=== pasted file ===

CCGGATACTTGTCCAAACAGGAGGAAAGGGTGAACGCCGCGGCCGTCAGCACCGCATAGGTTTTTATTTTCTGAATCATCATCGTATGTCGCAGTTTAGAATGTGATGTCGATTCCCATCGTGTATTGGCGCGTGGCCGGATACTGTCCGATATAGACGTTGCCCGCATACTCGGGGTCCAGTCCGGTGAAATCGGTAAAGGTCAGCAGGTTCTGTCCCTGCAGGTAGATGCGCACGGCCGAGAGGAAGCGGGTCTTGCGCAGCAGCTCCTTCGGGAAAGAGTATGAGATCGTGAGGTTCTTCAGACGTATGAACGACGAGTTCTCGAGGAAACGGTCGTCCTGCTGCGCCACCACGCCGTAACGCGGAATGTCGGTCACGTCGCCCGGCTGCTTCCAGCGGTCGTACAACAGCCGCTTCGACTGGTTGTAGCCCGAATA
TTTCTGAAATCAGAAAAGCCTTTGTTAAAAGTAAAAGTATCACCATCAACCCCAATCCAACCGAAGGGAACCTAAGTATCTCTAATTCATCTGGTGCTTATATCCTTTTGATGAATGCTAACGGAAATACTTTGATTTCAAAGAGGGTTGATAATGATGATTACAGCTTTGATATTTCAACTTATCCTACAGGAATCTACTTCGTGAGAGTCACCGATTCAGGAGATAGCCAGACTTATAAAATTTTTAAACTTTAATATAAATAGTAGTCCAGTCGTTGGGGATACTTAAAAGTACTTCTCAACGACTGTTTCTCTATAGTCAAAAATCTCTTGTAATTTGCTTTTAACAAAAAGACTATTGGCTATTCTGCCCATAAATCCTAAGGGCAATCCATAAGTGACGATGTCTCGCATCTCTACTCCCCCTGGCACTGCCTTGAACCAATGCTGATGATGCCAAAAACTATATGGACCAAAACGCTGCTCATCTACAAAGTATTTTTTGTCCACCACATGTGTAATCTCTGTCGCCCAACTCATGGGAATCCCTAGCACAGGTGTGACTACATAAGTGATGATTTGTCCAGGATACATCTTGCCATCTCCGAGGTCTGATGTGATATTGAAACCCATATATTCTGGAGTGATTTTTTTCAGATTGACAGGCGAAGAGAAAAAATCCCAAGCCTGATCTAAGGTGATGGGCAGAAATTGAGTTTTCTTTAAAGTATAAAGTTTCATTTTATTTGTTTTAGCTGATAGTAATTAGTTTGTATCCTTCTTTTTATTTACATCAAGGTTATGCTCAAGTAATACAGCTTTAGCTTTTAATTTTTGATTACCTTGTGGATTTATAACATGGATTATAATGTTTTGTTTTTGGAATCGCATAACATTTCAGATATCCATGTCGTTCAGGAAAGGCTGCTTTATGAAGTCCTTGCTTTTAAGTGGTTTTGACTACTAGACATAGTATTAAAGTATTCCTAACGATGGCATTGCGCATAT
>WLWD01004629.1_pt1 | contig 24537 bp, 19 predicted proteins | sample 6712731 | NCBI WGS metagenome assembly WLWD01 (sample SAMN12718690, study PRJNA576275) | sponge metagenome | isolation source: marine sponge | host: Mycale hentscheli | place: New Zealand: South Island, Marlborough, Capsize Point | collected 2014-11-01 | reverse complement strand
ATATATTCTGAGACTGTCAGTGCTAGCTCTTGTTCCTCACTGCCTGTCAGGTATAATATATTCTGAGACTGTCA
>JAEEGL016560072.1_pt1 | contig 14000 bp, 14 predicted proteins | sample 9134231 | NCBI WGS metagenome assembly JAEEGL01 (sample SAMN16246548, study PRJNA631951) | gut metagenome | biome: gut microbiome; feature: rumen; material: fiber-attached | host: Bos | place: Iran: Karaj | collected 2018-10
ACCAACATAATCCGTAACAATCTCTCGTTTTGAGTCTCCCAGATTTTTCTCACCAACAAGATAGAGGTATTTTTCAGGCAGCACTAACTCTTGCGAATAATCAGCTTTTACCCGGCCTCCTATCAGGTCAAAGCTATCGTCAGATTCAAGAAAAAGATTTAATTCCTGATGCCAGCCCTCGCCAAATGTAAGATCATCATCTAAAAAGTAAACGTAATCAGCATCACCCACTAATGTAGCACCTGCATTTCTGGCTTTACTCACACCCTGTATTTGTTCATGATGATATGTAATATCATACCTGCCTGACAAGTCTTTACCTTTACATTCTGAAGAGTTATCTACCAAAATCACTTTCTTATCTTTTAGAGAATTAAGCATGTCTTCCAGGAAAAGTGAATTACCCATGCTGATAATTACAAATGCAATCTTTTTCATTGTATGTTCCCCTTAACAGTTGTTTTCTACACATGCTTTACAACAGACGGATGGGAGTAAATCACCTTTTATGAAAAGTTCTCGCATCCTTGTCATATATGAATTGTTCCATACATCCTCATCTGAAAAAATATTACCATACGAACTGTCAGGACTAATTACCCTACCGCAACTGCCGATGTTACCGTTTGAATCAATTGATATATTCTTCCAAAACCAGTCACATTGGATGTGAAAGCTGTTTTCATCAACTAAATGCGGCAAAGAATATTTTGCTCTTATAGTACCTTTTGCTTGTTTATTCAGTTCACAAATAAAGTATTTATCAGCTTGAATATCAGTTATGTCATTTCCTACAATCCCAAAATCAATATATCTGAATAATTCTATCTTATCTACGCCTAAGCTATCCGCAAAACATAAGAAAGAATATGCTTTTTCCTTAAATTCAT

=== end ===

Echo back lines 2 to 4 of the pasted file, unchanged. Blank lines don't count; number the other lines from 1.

TTTCTGAAATCAGAAAAGCCTTTGTTAAAAGTAAAAGTATCACCATCAACCCCAATCCAACCGAAGGGAACCTAAGTATCTCTAATTCATCTGGTGCTTATATCCTTTTGATGAATGCTAACGGAAATACTTTGATTTCAAAGAGGGTTGATAATGATGATTACAGCTTTGATATTTCAACTTATCCTACAGGAATCTACTTCGTGAGAGTCACCGATTCAGGAGATAGCCAGACTTATAAAATTTTTAAACTTTAATATAAATAGTAGTCCAGTCGTTGGGGATACTTAAAAGTACTTCTCAACGACTGTTTCTCTATAGTCAAAAATCTCTTGTAATTTGCTTTTAACAAAAAGACTATTGGCTATTCTGCCCATAAATCCTAAGGGCAATCCATAAGTGACGATGTCTCGCATCTCTACTCCCCCTGGCACTGCCTTGAACCAATGCTGATGATGCCAAAAACTATATGGACCAAAACGCTGCTCATCTACAAAGTATTTTTTGTCCACCACATGTGTAATCTCTGTCGCCCAACTCATGGGAATCCCTAGCACAGGTGTGACTACATAAGTGATGATTTGTCCAGGATACATCTTGCCATCTCCGAGGTCTGATGTGATATTGAAACCCATATATTCTGGAGTGATTTTTTTCAGATTGACAGGCGAAGAGAAAAAATCCCAAGCCTGATCTAAGGTGATGGGCAGAAATTGAGTTTTCTTTAAAGTATAAAGTTTCATTTTATTTGTTTTAGCTGATAGTAATTAGTTTGTATCCTTCTTTTTATTTACATCAAGGTTATGCTCAAGTAATACAGCTTTAGCTTTTAATTTTTGATTACCTTGTGGATTTATAACATGGATTATAATGTTTTGTTTTTGGAATCGCATAACATTTCAGATATCCATGTCGTTCAGGAAAGGCTGCTTTATGAAGTCCTTGCTTTTAAGTGGTTTTGACTACTAGACATAGTATTAAAGTATTCCTAACGATGGCATTGCGCATAT
>WLWD01004629.1_pt1 | contig 24537 bp, 19 predicted proteins | sample 6712731 | NCBI WGS metagenome assembly WLWD01 (sample SAMN12718690, study PRJNA576275) | sponge metagenome | isolation source: marine sponge | host: Mycale hentscheli | place: New Zealand: South Island, Marlborough, Capsize Point | collected 2014-11-01 | reverse complement strand
ATATATTCTGAGACTGTCAGTGCTAGCTCTTGTTCCTCACTGCCTGTCAGGTATAATATATTCTGAGACTGTCA